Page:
Results showed that mechanistically, allowing the mid-body to become virtually stiff and focusing muscle activation in the rear has evolutionarily allowed these fish to become more energy efficient. Because the tuna and shark resemble one another in their structural design, both are able to swim for longer periods of time compared to other fish, without the cost of travel. The important feature in tunas which allow this specialized movement is the physical uncoupling of the red and white muscle when in motion. In other species, the muscles act synchronously. This thunniform-like mobility in tuna was tested for similarity in mako shark via sonomicrometry, by shortening the muscle during passive and active swimming in the hopes to detect uncoupling. Throughout active swimming, they recorded asymmetrical muscle activity. There was a delay in red muscle strain compared to white muscle. This confirmed that red muscle was in fact uncoupled, supporting the claim that tunas and mako’s are evolutionarily similar. This is also indicative of strong posterior movement. The analogous relationship between the two species was supported morphologically as well. Elongated tendons were measured in both fish. Its association with the red muscle creates a system which allows the transfer of great power from the anterior of the animals’ to the posterior.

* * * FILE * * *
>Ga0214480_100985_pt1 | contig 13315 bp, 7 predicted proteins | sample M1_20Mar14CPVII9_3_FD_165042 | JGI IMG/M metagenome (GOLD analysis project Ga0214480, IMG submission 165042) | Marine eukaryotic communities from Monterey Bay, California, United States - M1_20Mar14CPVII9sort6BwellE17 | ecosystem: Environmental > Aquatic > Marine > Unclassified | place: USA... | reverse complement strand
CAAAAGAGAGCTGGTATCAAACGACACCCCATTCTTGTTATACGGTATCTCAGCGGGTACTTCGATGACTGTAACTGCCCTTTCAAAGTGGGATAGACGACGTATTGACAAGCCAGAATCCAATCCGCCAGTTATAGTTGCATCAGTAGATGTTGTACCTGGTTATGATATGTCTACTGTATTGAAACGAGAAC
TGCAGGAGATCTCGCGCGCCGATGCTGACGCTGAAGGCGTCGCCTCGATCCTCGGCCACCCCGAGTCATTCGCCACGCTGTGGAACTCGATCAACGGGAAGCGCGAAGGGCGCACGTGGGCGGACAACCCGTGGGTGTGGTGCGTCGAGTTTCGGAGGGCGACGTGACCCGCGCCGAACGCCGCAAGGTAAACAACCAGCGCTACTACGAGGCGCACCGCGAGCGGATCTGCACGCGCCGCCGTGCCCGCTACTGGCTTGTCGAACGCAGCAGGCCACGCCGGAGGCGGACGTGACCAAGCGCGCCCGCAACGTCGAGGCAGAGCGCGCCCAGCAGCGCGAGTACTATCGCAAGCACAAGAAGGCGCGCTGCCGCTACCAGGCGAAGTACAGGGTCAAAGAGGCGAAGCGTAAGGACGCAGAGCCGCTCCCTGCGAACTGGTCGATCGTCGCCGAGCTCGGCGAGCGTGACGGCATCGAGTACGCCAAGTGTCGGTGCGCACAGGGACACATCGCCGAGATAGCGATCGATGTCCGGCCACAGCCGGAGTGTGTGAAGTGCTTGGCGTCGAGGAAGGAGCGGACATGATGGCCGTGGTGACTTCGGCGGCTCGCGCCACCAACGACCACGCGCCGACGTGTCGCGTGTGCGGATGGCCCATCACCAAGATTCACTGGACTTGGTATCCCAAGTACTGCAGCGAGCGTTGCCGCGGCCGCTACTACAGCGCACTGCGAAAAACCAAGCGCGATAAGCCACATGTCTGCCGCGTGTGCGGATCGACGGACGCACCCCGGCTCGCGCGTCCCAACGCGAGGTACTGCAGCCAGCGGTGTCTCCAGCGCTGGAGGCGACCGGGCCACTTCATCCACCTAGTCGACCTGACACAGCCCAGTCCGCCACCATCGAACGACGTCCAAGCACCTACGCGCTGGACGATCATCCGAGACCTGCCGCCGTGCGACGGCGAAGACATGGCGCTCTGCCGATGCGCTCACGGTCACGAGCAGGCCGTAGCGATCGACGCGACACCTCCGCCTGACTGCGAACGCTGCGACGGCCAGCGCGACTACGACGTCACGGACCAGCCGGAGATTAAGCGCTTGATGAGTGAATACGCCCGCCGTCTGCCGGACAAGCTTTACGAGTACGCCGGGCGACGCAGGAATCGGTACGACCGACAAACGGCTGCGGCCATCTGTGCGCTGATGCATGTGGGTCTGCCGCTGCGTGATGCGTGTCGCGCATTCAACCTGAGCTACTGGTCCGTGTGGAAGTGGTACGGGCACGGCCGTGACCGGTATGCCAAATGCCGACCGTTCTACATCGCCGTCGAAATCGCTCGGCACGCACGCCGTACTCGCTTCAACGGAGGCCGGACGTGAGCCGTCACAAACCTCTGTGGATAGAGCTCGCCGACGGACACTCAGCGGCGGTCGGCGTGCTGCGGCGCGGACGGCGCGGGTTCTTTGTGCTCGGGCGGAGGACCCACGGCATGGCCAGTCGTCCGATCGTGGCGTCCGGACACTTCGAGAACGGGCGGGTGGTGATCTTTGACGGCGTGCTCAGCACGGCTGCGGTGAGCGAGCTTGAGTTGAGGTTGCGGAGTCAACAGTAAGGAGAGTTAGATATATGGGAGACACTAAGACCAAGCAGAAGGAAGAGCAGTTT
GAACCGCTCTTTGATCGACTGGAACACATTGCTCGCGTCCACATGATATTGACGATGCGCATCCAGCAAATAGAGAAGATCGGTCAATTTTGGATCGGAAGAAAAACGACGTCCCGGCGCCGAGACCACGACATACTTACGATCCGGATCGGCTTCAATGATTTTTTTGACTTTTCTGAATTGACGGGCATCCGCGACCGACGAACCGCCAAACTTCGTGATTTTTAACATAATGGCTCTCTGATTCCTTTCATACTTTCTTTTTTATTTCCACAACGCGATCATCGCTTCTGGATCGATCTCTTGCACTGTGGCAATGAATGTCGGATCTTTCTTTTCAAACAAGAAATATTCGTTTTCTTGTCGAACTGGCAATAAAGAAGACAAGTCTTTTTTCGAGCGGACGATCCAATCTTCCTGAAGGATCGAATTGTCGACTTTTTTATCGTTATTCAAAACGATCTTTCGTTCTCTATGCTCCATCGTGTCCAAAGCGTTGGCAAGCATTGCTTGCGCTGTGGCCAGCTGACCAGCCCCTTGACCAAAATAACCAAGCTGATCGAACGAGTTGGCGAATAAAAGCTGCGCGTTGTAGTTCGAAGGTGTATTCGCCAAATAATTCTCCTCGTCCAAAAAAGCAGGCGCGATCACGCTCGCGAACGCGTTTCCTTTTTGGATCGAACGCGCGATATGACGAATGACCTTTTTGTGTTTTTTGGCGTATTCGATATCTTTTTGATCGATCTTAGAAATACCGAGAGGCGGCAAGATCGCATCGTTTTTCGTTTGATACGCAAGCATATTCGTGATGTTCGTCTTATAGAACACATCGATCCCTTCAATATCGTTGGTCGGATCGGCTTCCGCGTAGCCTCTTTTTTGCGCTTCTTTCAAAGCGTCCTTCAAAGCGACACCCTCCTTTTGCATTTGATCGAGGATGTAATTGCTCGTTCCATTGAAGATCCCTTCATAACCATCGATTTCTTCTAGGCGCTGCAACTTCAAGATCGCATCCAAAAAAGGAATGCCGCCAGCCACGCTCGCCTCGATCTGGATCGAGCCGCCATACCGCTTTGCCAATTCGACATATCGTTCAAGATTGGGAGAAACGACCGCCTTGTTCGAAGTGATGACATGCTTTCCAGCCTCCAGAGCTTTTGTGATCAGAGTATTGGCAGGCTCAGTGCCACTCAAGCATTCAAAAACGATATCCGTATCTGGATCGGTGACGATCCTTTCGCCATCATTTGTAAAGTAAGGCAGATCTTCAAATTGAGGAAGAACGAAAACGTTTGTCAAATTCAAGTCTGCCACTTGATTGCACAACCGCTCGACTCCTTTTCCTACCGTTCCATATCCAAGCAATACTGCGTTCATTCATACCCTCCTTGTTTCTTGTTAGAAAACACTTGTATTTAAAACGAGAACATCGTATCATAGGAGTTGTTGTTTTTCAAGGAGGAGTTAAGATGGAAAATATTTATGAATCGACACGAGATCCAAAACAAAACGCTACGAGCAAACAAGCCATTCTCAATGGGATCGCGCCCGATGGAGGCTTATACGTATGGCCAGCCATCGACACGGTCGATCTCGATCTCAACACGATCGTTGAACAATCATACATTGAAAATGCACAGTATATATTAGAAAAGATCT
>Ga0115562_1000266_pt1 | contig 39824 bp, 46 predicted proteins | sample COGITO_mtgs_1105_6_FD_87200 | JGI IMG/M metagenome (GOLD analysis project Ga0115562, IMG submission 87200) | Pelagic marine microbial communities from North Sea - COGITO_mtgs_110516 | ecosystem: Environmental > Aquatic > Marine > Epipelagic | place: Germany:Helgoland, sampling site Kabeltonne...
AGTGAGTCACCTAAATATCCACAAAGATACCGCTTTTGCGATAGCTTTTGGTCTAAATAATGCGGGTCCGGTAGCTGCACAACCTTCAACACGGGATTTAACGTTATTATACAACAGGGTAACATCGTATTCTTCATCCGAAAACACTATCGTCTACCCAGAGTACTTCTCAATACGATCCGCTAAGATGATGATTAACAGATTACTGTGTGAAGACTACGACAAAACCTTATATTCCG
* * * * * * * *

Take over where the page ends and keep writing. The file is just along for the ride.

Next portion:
However, the driving force behind the system was found in the hypaxial lateral tendons in sharks, whereas the tuna’s primary source of transmission is located in the horizontal septum of the tendon. Despite this regional difference, the study overall was representative of a phenomenal evolutionary relationship between two separate species; though it does have its complications. Studying animals such as sharks without sedation can serve to be quite difficult. These predators pose great danger to the handlers, so precautions must be taken and some methods may be carried out quickly; resulting in fewer studies and limiting the amount of information available to others. To avoid potential risks in the future, studying the similar, less harmful tuna in the place of lamnidae can be useful.

A future experiment may include a common ancestor of the tuna to study the mechanisms in which they diverged. This will help map out the history of how tunas were able to develop different characteristics over time, and eventually become similar to the mako shark.


Submitted by kheredia on Thu, 10/31/2019 - 10:57